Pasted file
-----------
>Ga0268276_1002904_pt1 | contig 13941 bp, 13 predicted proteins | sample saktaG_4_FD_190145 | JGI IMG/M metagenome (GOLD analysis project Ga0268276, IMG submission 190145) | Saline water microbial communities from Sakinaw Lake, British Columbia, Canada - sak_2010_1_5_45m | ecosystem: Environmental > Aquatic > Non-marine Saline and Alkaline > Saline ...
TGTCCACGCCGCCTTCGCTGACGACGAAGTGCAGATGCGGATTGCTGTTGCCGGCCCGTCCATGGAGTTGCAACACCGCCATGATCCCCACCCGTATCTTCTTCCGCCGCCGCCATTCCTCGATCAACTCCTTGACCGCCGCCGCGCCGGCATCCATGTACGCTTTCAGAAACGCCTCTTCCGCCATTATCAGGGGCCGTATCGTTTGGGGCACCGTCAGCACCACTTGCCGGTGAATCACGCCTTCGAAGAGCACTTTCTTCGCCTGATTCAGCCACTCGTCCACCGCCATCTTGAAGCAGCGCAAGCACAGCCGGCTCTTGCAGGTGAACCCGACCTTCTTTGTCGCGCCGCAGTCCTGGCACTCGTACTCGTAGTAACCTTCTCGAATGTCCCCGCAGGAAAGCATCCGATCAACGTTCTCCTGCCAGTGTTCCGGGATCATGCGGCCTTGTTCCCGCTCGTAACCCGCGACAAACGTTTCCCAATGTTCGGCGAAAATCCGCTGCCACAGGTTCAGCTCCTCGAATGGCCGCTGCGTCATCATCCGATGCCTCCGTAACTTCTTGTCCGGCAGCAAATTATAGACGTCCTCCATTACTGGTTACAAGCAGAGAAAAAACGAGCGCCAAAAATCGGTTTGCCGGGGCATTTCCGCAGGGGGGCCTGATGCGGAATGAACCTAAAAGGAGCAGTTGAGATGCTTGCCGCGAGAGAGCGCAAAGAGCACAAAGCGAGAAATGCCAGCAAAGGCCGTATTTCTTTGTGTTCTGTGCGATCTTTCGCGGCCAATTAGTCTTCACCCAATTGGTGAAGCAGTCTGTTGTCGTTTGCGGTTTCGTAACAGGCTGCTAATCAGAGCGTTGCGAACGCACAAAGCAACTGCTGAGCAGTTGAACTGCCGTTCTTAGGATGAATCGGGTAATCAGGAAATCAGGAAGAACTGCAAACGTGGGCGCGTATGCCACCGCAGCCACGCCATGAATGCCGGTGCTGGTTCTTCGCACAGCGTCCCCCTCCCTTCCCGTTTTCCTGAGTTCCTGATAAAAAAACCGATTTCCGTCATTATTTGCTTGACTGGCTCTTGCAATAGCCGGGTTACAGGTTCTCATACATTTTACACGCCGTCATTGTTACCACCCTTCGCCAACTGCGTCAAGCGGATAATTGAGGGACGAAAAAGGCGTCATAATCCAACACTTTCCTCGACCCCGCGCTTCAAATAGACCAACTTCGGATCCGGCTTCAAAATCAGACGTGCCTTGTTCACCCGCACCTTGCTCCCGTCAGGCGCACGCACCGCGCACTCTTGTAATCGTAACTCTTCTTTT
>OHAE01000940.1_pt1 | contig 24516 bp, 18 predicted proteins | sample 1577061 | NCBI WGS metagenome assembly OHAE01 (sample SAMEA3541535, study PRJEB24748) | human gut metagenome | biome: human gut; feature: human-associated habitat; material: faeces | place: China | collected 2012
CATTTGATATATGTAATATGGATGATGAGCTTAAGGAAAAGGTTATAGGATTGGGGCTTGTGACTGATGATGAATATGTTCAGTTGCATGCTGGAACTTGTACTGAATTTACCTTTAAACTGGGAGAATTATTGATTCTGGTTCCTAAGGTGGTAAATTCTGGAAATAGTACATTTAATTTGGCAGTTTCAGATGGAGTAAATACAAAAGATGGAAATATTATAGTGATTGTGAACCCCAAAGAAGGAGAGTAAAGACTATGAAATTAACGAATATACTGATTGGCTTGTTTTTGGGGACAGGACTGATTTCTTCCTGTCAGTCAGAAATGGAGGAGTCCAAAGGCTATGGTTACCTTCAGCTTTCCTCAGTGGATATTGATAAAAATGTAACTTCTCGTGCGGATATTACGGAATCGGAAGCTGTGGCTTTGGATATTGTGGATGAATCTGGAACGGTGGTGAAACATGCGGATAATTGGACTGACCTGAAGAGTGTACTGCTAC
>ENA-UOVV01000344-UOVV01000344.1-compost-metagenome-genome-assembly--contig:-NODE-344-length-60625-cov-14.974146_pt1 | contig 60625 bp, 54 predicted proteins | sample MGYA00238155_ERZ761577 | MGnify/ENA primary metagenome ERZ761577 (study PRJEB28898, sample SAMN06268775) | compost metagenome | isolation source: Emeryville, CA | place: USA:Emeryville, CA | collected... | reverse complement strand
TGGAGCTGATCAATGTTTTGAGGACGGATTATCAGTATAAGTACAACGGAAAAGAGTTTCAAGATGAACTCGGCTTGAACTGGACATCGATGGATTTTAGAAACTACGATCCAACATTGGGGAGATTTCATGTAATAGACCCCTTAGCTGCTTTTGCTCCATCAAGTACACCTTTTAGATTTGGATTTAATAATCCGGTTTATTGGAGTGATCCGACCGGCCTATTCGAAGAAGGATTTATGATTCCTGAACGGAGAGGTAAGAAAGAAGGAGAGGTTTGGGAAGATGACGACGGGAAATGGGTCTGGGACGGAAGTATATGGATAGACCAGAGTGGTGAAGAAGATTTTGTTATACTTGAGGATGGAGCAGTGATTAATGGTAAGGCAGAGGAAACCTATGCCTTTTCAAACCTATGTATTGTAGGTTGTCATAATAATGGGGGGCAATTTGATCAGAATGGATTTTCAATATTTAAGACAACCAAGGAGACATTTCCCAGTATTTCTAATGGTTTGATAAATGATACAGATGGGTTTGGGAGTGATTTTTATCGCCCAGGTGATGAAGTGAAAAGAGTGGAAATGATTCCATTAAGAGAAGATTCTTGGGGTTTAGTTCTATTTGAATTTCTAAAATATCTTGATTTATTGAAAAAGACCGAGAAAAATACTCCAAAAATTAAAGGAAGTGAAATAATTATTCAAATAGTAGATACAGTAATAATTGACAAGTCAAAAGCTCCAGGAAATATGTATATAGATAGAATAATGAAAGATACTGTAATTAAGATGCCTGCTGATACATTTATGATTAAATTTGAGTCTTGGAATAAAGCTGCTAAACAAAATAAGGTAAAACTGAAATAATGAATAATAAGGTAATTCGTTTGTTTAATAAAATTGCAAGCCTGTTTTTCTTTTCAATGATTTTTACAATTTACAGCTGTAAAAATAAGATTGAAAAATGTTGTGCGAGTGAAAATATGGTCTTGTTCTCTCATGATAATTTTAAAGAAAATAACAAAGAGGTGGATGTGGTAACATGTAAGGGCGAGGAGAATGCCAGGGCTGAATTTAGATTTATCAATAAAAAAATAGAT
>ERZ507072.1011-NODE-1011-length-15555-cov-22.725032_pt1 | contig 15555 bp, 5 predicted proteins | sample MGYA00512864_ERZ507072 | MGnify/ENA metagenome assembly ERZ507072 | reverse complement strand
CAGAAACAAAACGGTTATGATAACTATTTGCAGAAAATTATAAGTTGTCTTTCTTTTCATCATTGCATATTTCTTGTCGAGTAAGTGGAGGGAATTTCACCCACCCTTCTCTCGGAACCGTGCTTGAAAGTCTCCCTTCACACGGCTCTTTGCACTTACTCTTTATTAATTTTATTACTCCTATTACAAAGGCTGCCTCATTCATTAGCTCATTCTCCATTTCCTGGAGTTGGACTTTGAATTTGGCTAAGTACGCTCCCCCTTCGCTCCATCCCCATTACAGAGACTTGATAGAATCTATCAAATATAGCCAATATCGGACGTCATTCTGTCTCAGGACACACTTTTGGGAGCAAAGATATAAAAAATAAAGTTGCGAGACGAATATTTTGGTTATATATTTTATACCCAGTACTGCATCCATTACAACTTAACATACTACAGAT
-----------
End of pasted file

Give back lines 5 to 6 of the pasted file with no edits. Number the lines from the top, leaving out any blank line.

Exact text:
>ENA-UOVV01000344-UOVV01000344.1-compost-metagenome-genome-assembly--contig:-NODE-344-length-60625-cov-14.974146_pt1 | contig 60625 bp, 54 predicted proteins | sample MGYA00238155_ERZ761577 | MGnify/ENA primary metagenome ERZ761577 (study PRJEB28898, sample SAMN06268775) | compost metagenome | isolation source: Emeryville, CA | place: USA:Emeryville, CA | collected... | reverse complement strand
TGGAGCTGATCAATGTTTTGAGGACGGATTATCAGTATAAGTACAACGGAAAAGAGTTTCAAGATGAACTCGGCTTGAACTGGACATCGATGGATTTTAGAAACTACGATCCAACATTGGGGAGATTTCATGTAATAGACCCCTTAGCTGCTTTTGCTCCATCAAGTACACCTTTTAGATTTGGATTTAATAATCCGGTTTATTGGAGTGATCCGACCGGCCTATTCGAAGAAGGATTTATGATTCCTGAACGGAGAGGTAAGAAAGAAGGAGAGGTTTGGGAAGATGACGACGGGAAATGGGTCTGGGACGGAAGTATATGGATAGACCAGAGTGGTGAAGAAGATTTTGTTATACTTGAGGATGGAGCAGTGATTAATGGTAAGGCAGAGGAAACCTATGCCTTTTCAAACCTATGTATTGTAGGTTGTCATAATAATGGGGGGCAATTTGATCAGAATGGATTTTCAATATTTAAGACAACCAAGGAGACATTTCCCAGTATTTCTAATGGTTTGATAAATGATACAGATGGGTTTGGGAGTGATTTTTATCGCCCAGGTGATGAAGTGAAAAGAGTGGAAATGATTCCATTAAGAGAAGATTCTTGGGGTTTAGTTCTATTTGAATTTCTAAAATATCTTGATTTATTGAAAAAGACCGAGAAAAATACTCCAAAAATTAAAGGAAGTGAAATAATTATTCAAATAGTAGATACAGTAATAATTGACAAGTCAAAAGCTCCAGGAAATATGTATATAGATAGAATAATGAAAGATACTGTAATTAAGATGCCTGCTGATACATTTATGATTAAATTTGAGTCTTGGAATAAAGCTGCTAAACAAAATAAGGTAAAACTGAAATAATGAATAATAAGGTAATTCGTTTGTTTAATAAAATTGCAAGCCTGTTTTTCTTTTCAATGATTTTTACAATTTACAGCTGTAAAAATAAGATTGAAAAATGTTGTGCGAGTGAAAATATGGTCTTGTTCTCTCATGATAATTTTAAAGAAAATAACAAAGAGGTGGATGTGGTAACATGTAAGGGCGAGGAGAATGCCAGGGCTGAATTTAGATTTATCAATAAAAAAATAGAT